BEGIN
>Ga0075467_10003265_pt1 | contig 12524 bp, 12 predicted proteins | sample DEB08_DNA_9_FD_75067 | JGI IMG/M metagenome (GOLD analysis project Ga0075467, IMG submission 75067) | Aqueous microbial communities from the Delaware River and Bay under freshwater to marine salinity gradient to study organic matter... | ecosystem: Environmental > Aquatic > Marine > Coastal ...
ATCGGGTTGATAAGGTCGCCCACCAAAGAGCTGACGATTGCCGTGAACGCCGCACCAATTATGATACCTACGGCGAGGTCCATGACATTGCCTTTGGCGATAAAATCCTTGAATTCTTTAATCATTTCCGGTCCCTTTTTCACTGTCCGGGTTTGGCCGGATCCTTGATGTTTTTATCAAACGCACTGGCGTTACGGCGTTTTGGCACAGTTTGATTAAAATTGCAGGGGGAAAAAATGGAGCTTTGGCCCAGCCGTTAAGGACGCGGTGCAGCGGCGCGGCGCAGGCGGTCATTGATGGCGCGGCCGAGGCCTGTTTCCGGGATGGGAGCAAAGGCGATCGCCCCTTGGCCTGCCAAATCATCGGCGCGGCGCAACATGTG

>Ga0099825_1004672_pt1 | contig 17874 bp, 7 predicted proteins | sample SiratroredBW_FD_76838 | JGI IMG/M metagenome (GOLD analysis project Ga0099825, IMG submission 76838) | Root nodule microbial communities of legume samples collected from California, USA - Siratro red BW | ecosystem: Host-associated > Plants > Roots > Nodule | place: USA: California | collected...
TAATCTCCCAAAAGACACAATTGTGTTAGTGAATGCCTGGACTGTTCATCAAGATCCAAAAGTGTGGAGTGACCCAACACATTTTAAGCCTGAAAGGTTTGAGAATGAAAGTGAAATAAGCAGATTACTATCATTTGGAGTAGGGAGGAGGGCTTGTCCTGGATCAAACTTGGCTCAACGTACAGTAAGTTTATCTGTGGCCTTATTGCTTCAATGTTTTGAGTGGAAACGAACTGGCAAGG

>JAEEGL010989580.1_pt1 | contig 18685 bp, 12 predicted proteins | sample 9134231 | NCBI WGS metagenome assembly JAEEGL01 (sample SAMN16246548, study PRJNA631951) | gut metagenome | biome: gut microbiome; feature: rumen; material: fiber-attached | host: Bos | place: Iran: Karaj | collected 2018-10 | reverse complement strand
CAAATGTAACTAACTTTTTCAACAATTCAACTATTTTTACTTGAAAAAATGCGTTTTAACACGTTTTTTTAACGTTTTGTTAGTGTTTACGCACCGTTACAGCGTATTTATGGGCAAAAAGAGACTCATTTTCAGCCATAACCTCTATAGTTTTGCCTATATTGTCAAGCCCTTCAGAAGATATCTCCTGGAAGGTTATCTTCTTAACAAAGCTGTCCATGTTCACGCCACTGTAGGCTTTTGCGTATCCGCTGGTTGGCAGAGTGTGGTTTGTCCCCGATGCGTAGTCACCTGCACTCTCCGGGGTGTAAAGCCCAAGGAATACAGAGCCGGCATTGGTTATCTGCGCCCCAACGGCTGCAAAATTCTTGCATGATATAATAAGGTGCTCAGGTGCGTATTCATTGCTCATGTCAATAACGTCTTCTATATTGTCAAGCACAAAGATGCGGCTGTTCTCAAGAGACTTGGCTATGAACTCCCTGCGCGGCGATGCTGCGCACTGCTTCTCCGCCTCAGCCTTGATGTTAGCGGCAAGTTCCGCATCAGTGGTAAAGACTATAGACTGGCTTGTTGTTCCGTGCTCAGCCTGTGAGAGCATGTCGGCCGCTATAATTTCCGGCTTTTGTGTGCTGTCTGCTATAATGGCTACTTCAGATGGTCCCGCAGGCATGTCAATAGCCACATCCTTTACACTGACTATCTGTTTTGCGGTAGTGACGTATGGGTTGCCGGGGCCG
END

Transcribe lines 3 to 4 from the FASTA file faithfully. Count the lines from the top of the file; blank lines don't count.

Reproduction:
>Ga0099825_1004672_pt1 | contig 17874 bp, 7 predicted proteins | sample SiratroredBW_FD_76838 | JGI IMG/M metagenome (GOLD analysis project Ga0099825, IMG submission 76838) | Root nodule microbial communities of legume samples collected from California, USA - Siratro red BW | ecosystem: Host-associated > Plants > Roots > Nodule | place: USA: California | collected...
TAATCTCCCAAAAGACACAATTGTGTTAGTGAATGCCTGGACTGTTCATCAAGATCCAAAAGTGTGGAGTGACCCAACACATTTTAAGCCTGAAAGGTTTGAGAATGAAAGTGAAATAAGCAGATTACTATCATTTGGAGTAGGGAGGAGGGCTTGTCCTGGATCAAACTTGGCTCAACGTACAGTAAGTTTATCTGTGGCCTTATTGCTTCAATGTTTTGAGTGGAAACGAACTGGCAAGG